It's Bound To Happen
Someone is certain to spill something on your carpet during the holidays. It might even be you! Do not panic and start grabbing bleach or other random cleaners. Most stains will come up with soapy water. A few general tips: 

blot, do not scrub the stain; place a dry white towel with something heavy on it on the damp area and let the stain wick into the towel; and repeat the steps until the stain is gone, patience is the key. You will also be thrilled to know that many stains on new carpet will come up with just plain water.

Here are some specific solutions for common holiday foods and beverages:
 
 
Red Wine  Red wine is usually considered the most annoying of stains, but they aren't impossible to get up. There are a lot of little tricks that can help you if a red wine stain happens. The first is table salt. Pour table salt on the spill and let the salt soak up the wine. Other treatments include club soda or detergent. Always follow with a clear water rinse to make sure you leave no residue behind.
  
Candle Wax  Put your iron on the lowest setting, cover the wax with a piece of brown paper, put the iron on top of the paper-the heat will melt the wax, which will then be absorbed by the paper.

Juice  Juice stains are a common problem any time of the year, especially if there are small children in the house.  When there is a spill, be sure to act on it right away by blotting the excess juice.  The best treatment for these types of stains is cold water and a mild detergent or dish soap.  If you need a little extra cleaning power, add a little bit of white vinegar into the mix. 

Chocolate  To successfully remove a chocolate stain, start by using a butter knife or something similar to remove the excess chocolate, being careful not to spread it to a larger stain area.  Then rinse the stained area with cold water.  Never use hot water on a chocolate stain as it will cause the stain to set.  If possible, let the item soak for 5-10 minutes.  Using a small amount of detergent, rub the stain and rinse as many times as needed.

Coffee  Coffee stains are a nuisance, but they can be removed.  Use a clean cloth to blot the stain.  Never rub a coffee stain, as that might cause it to spread deeper into the fabric.  In a small dish or cup, mix powdered laundry detergent, cold water and distilled white vinegar to form a paste. The paste should be the consistency of toothpaste.  Spread the paste onto both sides of the stain and let it sit for 5 minutes, then gently rub the paste into the stain.  Rinse the area with cold water until you have removed all of the paste.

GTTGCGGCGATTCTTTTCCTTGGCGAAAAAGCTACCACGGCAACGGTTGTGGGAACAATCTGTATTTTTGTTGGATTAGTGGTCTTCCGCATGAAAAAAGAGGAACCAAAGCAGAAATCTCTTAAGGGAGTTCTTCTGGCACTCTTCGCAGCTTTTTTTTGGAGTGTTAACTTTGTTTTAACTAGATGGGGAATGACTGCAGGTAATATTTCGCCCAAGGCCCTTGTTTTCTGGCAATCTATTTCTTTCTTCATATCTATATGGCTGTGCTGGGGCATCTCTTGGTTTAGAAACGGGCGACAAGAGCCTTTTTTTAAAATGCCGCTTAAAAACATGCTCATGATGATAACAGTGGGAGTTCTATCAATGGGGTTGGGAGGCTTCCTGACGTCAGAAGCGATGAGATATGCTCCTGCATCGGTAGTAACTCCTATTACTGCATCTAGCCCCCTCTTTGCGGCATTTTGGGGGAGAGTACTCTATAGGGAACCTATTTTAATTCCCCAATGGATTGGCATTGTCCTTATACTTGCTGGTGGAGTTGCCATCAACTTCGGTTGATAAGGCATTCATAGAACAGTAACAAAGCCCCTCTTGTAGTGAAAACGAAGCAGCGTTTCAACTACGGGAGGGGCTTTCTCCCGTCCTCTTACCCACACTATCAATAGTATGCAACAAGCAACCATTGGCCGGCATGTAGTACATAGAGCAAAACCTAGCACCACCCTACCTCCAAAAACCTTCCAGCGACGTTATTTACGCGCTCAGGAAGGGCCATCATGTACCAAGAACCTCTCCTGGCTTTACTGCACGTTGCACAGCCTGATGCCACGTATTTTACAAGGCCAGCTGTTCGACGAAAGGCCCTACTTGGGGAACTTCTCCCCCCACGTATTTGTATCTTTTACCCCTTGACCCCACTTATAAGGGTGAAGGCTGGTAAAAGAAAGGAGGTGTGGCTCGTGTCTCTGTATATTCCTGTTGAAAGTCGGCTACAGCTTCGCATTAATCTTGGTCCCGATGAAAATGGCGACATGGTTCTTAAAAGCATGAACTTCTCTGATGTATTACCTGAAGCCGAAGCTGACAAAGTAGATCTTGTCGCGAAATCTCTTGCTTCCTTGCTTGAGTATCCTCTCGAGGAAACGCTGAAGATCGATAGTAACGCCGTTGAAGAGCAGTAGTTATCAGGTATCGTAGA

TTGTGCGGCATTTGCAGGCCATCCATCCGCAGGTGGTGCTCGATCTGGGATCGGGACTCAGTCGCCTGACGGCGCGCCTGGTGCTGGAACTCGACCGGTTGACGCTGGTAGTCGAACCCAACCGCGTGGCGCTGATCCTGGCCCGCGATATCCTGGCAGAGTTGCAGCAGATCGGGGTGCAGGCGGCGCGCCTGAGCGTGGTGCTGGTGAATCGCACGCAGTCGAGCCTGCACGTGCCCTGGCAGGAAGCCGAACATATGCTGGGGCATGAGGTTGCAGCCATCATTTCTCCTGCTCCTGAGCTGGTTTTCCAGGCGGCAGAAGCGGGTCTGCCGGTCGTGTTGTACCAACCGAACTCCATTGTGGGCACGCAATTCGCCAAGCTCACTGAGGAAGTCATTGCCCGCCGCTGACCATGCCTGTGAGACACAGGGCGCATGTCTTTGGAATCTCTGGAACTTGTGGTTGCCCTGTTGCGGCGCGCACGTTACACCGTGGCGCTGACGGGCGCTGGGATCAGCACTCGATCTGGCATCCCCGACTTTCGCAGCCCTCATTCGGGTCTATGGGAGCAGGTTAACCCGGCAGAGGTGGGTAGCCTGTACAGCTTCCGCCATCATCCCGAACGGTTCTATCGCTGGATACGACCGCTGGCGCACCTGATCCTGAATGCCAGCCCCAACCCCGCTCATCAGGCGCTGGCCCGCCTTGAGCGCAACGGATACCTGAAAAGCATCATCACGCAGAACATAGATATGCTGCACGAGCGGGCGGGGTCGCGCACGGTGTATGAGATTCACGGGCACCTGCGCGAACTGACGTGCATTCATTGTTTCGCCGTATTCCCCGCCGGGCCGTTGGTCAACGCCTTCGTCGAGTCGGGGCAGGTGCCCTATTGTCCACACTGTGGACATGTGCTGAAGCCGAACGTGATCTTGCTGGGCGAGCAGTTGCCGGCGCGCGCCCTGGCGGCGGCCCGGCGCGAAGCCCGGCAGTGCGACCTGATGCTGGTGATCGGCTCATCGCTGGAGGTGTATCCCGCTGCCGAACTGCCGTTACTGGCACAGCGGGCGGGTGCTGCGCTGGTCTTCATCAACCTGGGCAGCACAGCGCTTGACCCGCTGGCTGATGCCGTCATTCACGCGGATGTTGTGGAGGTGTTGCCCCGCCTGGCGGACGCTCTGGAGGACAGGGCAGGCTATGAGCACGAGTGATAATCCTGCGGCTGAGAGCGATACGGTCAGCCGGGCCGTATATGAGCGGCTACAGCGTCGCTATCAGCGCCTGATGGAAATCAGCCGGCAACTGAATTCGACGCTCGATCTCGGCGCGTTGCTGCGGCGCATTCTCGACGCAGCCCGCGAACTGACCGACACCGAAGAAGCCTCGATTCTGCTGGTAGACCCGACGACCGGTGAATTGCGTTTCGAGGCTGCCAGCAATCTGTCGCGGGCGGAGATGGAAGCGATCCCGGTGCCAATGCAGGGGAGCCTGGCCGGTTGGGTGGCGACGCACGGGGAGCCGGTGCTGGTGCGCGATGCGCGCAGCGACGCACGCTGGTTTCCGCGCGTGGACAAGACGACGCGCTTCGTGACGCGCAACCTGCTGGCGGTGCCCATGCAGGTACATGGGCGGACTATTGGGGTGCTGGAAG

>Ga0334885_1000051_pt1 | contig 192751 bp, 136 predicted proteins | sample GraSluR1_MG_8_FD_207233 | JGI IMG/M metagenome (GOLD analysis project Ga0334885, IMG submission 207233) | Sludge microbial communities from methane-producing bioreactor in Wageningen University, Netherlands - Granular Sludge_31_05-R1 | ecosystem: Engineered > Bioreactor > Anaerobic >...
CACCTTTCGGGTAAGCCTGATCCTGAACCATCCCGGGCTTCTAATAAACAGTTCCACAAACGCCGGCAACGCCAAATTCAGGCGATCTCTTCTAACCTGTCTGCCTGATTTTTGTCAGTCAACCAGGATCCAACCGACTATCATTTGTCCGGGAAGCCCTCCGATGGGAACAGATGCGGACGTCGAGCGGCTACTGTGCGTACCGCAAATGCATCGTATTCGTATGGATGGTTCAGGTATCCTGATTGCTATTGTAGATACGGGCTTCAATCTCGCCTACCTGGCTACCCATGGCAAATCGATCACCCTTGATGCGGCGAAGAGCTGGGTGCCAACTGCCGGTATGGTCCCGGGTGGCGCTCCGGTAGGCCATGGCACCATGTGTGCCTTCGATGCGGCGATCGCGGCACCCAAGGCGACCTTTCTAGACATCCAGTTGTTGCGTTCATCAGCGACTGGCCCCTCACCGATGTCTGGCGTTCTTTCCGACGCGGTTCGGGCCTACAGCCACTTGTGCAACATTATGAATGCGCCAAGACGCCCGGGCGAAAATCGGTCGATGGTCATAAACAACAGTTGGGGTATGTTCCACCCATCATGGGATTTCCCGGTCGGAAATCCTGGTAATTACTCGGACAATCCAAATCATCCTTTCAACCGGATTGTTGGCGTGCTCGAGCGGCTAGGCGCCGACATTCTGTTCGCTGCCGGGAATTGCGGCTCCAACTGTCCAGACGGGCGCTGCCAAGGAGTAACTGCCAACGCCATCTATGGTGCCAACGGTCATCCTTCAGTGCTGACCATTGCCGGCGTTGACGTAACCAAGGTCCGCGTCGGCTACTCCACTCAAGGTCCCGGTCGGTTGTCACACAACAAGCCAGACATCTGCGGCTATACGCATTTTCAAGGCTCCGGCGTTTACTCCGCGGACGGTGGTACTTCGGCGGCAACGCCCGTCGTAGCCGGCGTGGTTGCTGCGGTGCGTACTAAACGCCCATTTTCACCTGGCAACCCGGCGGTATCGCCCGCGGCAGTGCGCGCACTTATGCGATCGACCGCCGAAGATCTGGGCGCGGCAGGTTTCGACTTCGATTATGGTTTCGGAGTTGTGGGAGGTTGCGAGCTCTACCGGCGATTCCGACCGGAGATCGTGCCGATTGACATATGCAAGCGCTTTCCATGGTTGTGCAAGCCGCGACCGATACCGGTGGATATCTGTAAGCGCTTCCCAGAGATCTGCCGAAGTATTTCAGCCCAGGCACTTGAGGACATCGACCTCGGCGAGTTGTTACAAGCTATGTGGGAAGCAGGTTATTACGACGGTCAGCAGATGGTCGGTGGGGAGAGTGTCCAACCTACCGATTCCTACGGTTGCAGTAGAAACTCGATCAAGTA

Gravy, Grease and Butter  Dish soap is the first thing you should reach for when you spill butter, turkey grease, gravy, etc. If you get a little soap and water on it straightaway, you'll be far less likely to end up with a nasty stain.  You can also use cornstarch to pull up greasy stains.   Just pile the cornstarch up on the stained area and let it sit there, then sweep or vacuum it up.
   
Your Wood Floors Worst Enemy
We are seeing commercial after commercial about steam mops, all telling us how wonderful they are and that we should all be using one.   What they are not telling us is that steam mops cannot be used on all floors, and that many manufacturer warranties are void if you use one on your floor.   Do NOT use a steam mop on your hardwood or laminate floors, ever. Think about it---wood and steam---this combination can ruin your floor! These mops are OK to use on vinyl and ceramic tile, but never on wood

1 comment:

  1. I think it is safe to say that no one will ever have carpet that they won't get spilled on. It happens all the time, but it is important to know how to get the stain out. The article really helped me to know how to get these pesky stains out. http://cfi-installation.com/products/all-carpet/